5 Innovative Ways to Convert a Linked List to a Binary Search Tree in Python

πŸ’‘ Problem Formulation: Converting a linked list to a binary search tree (BST) in Python is a common algorithmic problem that involves reorganizing data from a linear data structure to a hierarchical one. The input is typically a singly linked list with nodes sorted in ascending order. The desired output is a balanced BST, where the depth of two subtrees of every node never differs by more than one.

Method 1: Middle Element as Root

This method involves finding the middle element of the linked list and using it as the root of the BST to ensure balanced height. By recursively finding the middle element for the left and right subtrees, the method guarantees that the created BST is balanced, provided the input linked list is sorted.

Here’s an example:

class ListNode:
    def __init__(self, val=0, next=None):
        self.val = val
        self.next = next

class TreeNode:
    def __init__(self, val=0, left=None, right=None):
        self.val = val
        self.left = left
        self.right = right
        
def sortedListToBST(head):
    def findSize(head):
        ptr = head
        c = 0
        while ptr:
            ptr = ptr.next
            c += 1
        return c
    
    def convert(l, r):
        nonlocal head
        if l > r:
            return None
        mid = (l + r) // 2
        left = convert(l, mid - 1)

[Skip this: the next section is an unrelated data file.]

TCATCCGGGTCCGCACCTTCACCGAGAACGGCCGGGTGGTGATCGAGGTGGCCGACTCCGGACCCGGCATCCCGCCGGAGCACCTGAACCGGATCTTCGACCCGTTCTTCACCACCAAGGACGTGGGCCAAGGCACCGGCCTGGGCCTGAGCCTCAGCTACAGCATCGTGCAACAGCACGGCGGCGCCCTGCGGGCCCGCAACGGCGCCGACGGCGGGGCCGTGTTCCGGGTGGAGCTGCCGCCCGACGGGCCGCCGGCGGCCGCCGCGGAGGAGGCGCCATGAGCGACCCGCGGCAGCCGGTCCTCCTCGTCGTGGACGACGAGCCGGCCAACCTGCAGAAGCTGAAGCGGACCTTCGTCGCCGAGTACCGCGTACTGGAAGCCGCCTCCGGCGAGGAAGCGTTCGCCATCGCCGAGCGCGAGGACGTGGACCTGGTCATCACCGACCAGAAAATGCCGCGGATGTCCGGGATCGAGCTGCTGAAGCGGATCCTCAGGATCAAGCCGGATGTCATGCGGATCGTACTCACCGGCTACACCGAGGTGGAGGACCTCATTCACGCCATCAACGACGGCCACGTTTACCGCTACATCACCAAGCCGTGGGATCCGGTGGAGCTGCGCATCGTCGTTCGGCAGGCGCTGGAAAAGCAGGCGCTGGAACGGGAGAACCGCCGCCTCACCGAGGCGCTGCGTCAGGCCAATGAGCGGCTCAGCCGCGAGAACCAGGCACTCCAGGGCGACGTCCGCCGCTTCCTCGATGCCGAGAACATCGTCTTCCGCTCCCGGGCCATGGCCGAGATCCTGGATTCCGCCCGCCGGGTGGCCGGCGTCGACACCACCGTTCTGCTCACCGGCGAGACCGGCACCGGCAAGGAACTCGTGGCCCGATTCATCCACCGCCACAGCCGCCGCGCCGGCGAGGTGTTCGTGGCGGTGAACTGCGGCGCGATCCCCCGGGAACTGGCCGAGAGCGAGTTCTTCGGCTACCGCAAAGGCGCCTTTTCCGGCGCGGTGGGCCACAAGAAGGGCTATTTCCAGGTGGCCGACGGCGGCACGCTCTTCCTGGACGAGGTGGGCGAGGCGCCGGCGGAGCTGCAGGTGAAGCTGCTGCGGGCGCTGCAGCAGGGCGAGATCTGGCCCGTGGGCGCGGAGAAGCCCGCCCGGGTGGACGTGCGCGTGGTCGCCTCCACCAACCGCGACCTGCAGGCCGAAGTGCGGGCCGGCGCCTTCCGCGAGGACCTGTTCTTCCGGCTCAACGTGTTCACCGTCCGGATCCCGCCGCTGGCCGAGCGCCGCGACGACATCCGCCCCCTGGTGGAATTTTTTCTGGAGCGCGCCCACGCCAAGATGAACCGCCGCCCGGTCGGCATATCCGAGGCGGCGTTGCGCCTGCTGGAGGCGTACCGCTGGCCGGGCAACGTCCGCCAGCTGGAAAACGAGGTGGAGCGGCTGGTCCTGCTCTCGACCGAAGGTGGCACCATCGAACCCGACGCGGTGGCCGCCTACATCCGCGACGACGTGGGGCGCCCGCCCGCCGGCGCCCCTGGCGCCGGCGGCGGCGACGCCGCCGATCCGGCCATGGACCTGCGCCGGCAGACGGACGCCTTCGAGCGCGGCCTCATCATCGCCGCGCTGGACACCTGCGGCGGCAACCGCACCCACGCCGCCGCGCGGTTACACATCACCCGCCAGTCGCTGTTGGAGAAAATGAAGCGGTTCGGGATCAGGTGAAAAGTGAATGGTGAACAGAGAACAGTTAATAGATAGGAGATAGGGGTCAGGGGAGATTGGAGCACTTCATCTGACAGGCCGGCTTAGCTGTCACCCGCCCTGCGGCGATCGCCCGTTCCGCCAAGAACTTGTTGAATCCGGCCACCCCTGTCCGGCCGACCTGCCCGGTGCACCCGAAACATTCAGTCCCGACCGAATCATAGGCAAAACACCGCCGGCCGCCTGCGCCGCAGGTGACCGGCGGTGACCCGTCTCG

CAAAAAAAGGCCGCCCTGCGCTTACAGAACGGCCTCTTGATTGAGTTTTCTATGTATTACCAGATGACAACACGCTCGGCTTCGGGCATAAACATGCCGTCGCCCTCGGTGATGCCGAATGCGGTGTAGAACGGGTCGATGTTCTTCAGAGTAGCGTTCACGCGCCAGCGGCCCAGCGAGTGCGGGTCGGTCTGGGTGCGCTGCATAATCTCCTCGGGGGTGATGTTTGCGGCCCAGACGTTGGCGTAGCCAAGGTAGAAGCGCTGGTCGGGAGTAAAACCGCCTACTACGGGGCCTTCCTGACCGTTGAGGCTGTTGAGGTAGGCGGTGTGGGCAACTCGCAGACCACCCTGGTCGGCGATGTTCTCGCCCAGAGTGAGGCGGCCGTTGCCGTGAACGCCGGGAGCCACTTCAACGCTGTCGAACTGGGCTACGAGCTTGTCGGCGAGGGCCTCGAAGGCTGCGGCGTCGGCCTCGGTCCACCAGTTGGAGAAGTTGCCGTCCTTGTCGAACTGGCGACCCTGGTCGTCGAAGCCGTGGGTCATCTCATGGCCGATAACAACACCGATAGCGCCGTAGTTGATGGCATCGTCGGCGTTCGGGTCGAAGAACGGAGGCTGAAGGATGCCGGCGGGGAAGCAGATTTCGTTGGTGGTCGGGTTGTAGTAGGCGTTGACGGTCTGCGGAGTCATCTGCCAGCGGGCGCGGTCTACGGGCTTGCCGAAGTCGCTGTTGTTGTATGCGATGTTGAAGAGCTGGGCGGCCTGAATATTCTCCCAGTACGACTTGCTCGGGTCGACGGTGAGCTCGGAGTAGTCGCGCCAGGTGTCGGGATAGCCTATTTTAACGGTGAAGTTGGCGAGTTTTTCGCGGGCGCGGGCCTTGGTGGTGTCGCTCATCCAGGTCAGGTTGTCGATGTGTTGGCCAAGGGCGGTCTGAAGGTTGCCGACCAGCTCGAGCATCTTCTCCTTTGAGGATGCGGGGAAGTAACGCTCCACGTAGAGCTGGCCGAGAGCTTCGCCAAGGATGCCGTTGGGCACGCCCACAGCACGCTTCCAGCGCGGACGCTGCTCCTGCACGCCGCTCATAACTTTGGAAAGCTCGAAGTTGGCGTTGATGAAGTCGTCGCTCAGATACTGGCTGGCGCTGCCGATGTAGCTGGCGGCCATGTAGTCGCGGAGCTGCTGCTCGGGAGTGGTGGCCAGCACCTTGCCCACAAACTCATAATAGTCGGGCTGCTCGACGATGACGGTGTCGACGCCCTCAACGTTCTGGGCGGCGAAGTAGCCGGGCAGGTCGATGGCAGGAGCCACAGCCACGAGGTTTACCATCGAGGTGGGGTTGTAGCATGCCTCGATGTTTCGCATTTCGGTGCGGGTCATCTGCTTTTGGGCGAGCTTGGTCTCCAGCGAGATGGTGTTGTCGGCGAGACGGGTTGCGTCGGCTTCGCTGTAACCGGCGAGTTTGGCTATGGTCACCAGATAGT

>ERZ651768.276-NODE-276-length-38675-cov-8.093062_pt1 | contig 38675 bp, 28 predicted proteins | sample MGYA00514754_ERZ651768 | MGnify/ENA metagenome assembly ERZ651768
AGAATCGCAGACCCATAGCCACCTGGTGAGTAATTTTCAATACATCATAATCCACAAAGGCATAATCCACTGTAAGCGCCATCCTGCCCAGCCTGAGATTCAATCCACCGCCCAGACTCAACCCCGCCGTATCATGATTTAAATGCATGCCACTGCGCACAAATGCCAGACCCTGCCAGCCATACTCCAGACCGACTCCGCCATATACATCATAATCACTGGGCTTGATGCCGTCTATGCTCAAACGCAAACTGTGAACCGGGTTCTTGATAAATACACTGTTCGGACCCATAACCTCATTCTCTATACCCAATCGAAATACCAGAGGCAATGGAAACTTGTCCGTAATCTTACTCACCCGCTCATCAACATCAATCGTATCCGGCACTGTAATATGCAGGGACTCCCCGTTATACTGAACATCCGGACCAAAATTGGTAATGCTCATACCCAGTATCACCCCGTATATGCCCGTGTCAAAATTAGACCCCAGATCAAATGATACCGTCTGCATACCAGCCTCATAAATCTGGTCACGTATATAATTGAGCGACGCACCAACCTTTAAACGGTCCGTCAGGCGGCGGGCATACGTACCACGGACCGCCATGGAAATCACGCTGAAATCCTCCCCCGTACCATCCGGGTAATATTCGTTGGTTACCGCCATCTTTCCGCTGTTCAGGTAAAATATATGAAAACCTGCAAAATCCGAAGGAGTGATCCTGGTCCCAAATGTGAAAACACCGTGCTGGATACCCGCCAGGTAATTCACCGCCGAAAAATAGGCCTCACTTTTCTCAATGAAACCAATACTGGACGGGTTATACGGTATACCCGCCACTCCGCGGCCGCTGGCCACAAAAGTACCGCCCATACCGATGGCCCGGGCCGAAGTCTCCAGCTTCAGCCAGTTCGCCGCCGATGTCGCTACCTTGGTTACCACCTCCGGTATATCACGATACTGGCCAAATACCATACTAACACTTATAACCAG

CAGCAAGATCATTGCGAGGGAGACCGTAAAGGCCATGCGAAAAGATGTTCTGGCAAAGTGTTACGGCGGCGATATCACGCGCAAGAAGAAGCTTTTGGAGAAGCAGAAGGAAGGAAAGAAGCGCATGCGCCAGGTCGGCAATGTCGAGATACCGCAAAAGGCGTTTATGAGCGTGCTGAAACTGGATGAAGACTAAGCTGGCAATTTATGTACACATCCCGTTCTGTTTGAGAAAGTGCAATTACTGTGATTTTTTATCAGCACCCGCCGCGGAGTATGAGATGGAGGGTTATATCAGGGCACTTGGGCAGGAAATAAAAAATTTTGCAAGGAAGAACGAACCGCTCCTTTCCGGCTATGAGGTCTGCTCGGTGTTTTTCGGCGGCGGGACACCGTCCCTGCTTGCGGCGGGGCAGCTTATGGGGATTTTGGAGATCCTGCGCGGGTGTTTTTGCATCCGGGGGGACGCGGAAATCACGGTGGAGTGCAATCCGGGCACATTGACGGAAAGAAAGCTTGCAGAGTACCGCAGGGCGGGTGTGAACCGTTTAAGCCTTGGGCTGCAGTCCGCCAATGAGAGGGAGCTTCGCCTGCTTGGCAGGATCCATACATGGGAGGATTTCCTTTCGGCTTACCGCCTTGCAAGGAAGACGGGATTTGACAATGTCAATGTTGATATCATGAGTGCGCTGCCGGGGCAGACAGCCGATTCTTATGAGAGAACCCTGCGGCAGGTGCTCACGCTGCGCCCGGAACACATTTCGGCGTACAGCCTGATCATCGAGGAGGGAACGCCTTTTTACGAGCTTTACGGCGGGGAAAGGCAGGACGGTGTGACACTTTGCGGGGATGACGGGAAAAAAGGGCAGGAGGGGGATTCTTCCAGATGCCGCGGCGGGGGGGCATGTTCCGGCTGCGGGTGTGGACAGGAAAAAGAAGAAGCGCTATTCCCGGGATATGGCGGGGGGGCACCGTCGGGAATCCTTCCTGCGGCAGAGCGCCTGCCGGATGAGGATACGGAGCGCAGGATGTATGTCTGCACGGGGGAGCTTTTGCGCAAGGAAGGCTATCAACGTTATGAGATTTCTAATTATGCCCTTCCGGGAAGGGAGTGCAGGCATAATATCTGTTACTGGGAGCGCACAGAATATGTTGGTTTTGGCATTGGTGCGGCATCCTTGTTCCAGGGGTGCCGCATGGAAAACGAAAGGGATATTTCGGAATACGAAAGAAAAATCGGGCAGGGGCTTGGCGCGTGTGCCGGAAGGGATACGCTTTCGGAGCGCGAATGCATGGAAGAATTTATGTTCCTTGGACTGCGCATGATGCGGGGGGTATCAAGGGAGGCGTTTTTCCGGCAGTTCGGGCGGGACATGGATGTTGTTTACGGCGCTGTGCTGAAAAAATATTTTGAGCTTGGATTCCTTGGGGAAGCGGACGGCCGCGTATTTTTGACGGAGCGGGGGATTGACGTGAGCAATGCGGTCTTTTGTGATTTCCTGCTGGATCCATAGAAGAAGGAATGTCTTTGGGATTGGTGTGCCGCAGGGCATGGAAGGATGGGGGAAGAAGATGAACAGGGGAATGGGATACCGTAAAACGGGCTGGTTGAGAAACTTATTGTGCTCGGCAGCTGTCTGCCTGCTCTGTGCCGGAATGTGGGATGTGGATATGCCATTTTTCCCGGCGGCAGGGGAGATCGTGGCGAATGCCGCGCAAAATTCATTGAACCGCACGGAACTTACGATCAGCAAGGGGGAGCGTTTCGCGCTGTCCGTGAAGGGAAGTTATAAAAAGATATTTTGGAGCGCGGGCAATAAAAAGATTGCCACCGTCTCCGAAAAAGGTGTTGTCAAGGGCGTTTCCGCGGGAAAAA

node = TreeNode(head.val)
        node.left = left
        head = head.next
        node.right = convert(mid + 1, r)
        return node
        
    size = findSize(head)
    return convert(0, size - 1)

Output:

A balanced BST represented as an in-order traversal list: [1, 2, 3, 4, 5]

This code snippet first computes the size of the given linked list. It then defines a recursive function to create a BST by setting the middle element of the current sublist as a root, and recursively doing the same for left and right sublists. It utilizes the “Tortoise and Hare” algorithm to find the middle element, ensuring a balanced BST is created from a sorted linked list.

Method 2: In-order Simulation

In-order simulation involves simulating the in-order traversal of the BST while converting from the linked list. Since in-order traversal of a BST reflects a sorted array, the elements of the sorted linked list can be arranged to follow this pattern.

Here’s an example:

# Assuming ListNode and TreeNode classes are defined as in Method 1

def sortedListToBST(head):

    def countNodes(node):
        count = 0
        while node:
            node = node.next
            count += 1
        return count

    def convert(n):
        nonlocal head
        if n <= 0:
            return None
        left = convert(n // 2)
        root = TreeNode(head.val)
        root.left = left
        head = head.next
        root.right = convert(n - n // 2 - 1)
        return root

    node_count = countNodes(head)
    return convert(node_count)

Output:

A balanced BST represented as an in-order traversal list: [1, 2, 3, 4, 5]

The provided code, like Method 1, starts by counting the number of elements in the linked list. A recursive convert function is then defined which simulates the in-order traversal to build the BST, ensuring that the current node is the root node. The head of the list moves forward with each recursive call, placing elements at their correct positions in the simulated traversal.